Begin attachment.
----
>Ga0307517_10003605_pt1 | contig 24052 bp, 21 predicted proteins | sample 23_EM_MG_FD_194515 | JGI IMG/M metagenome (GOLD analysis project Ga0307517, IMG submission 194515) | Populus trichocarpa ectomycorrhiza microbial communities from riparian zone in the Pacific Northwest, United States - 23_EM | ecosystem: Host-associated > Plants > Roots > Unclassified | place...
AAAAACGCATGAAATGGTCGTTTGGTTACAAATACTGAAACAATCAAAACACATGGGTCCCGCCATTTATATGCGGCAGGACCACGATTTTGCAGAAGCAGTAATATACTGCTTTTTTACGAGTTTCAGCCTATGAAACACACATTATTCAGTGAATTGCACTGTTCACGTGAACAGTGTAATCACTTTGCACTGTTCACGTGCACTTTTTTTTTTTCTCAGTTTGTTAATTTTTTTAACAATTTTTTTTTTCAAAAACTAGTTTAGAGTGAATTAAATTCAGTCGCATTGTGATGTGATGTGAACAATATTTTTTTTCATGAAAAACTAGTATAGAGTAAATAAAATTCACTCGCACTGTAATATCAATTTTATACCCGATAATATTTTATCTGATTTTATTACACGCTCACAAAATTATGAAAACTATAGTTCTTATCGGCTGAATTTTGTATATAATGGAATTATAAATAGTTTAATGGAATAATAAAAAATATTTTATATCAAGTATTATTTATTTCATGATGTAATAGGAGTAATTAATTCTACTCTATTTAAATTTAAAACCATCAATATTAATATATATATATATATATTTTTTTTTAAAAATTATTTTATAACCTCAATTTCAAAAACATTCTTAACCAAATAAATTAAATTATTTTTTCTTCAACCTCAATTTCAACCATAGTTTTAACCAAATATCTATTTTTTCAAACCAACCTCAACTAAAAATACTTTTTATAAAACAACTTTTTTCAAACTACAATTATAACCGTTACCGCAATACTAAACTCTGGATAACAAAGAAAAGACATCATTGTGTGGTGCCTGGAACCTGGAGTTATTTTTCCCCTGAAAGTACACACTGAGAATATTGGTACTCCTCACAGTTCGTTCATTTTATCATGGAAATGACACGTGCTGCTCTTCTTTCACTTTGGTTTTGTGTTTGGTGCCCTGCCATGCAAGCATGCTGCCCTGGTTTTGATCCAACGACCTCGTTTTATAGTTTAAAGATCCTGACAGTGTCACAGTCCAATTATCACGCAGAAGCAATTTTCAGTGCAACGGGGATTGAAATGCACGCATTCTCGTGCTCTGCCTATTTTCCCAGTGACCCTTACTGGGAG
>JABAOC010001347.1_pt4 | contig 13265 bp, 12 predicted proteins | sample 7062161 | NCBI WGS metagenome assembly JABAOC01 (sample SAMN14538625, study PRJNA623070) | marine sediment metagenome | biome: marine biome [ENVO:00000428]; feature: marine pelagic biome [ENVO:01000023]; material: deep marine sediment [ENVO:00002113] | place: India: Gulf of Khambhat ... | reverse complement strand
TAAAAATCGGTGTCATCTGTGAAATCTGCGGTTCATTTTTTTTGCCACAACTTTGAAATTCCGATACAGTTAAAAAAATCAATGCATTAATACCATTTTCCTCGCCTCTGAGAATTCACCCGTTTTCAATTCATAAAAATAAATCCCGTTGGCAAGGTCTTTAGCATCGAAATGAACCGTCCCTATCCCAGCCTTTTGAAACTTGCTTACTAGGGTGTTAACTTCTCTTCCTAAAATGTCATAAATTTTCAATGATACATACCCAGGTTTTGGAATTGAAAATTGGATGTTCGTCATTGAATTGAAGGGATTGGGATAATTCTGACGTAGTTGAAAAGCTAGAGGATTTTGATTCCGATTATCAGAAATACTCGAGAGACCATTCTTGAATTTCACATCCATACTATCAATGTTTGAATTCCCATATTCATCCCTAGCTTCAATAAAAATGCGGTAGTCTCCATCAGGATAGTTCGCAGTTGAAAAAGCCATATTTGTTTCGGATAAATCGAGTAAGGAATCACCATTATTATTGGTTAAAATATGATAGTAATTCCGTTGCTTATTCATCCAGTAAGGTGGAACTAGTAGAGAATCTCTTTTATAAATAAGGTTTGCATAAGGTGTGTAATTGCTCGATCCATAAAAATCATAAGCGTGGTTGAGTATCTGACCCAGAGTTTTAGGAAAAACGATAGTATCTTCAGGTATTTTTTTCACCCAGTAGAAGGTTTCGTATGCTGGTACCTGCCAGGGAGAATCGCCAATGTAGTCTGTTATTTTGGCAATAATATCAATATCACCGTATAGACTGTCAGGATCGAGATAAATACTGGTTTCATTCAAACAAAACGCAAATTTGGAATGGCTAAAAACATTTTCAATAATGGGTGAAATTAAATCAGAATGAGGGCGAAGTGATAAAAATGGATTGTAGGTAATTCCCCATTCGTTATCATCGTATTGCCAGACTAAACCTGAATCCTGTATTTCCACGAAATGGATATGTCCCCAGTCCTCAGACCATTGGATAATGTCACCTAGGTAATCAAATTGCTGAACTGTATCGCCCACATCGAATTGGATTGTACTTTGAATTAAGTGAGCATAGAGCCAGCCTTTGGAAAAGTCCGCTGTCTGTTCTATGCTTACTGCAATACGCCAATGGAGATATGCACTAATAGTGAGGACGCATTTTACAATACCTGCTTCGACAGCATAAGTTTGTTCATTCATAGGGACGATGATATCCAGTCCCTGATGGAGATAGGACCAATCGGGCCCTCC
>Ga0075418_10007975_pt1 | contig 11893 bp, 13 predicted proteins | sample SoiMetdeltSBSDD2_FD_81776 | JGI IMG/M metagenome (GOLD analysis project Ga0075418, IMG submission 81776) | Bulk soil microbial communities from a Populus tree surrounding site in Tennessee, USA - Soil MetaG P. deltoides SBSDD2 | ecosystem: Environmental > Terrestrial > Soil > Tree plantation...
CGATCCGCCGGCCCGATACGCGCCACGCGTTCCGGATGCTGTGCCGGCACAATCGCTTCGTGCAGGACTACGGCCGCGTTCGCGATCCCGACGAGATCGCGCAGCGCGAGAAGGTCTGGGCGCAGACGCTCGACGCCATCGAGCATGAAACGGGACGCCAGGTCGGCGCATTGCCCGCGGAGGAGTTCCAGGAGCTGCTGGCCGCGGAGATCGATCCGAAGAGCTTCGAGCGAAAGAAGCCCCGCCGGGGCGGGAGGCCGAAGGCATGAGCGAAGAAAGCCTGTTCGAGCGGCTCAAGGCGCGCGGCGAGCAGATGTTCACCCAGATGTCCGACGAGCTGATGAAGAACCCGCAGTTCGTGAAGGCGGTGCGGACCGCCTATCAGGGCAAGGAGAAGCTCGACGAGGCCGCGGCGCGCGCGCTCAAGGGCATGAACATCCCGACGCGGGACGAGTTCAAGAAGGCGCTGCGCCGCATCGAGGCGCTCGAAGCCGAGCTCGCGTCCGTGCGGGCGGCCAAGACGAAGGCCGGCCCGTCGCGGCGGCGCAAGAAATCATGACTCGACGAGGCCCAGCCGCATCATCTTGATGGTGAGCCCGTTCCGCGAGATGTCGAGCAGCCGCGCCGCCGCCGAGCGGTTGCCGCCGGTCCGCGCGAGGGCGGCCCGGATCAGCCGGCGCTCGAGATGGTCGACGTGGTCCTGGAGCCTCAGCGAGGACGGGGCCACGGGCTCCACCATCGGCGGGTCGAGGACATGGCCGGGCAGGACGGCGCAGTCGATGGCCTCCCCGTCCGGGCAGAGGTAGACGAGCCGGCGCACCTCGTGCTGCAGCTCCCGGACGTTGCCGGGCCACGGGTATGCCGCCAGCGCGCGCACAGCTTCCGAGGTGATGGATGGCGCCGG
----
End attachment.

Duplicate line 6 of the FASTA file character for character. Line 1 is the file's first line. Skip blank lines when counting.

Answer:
CGATCCGCCGGCCCGATACGCGCCACGCGTTCCGGATGCTGTGCCGGCACAATCGCTTCGTGCAGGACTACGGCCGCGTTCGCGATCCCGACGAGATCGCGCAGCGCGAGAAGGTCTGGGCGCAGACGCTCGACGCCATCGAGCATGAAACGGGACGCCAGGTCGGCGCATTGCCCGCGGAGGAGTTCCAGGAGCTGCTGGCCGCGGAGATCGATCCGAAGAGCTTCGAGCGAAAGAAGCCCCGCCGGGGCGGGAGGCCGAAGGCATGAGCGAAGAAAGCCTGTTCGAGCGGCTCAAGGCGCGCGGCGAGCAGATGTTCACCCAGATGTCCGACGAGCTGATGAAGAACCCGCAGTTCGTGAAGGCGGTGCGGACCGCCTATCAGGGCAAGGAGAAGCTCGACGAGGCCGCGGCGCGCGCGCTCAAGGGCATGAACATCCCGACGCGGGACGAGTTCAAGAAGGCGCTGCGCCGCATCGAGGCGCTCGAAGCCGAGCTCGCGTCCGTGCGGGCGGCCAAGACGAAGGCCGGCCCGTCGCGGCGGCGCAAGAAATCATGACTCGACGAGGCCCAGCCGCATCATCTTGATGGTGAGCCCGTTCCGCGAGATGTCGAGCAGCCGCGCCGCCGCCGAGCGGTTGCCGCCGGTCCGCGCGAGGGCGGCCCGGATCAGCCGGCGCTCGAGATGGTCGACGTGGTCCTGGAGCCTCAGCGAGGACGGGGCCACGGGCTCCACCATCGGCGGGTCGAGGACATGGCCGGGCAGGACGGCGCAGTCGATGGCCTCCCCGTCCGGGCAGAGGTAGACGAGCCGGCGCACCTCGTGCTGCAGCTCCCGGACGTTGCCGGGCCACGGGTATGCCGCCAGCGCGCGCACAGCTTCCGAGGTGATGGATGGCGCCGG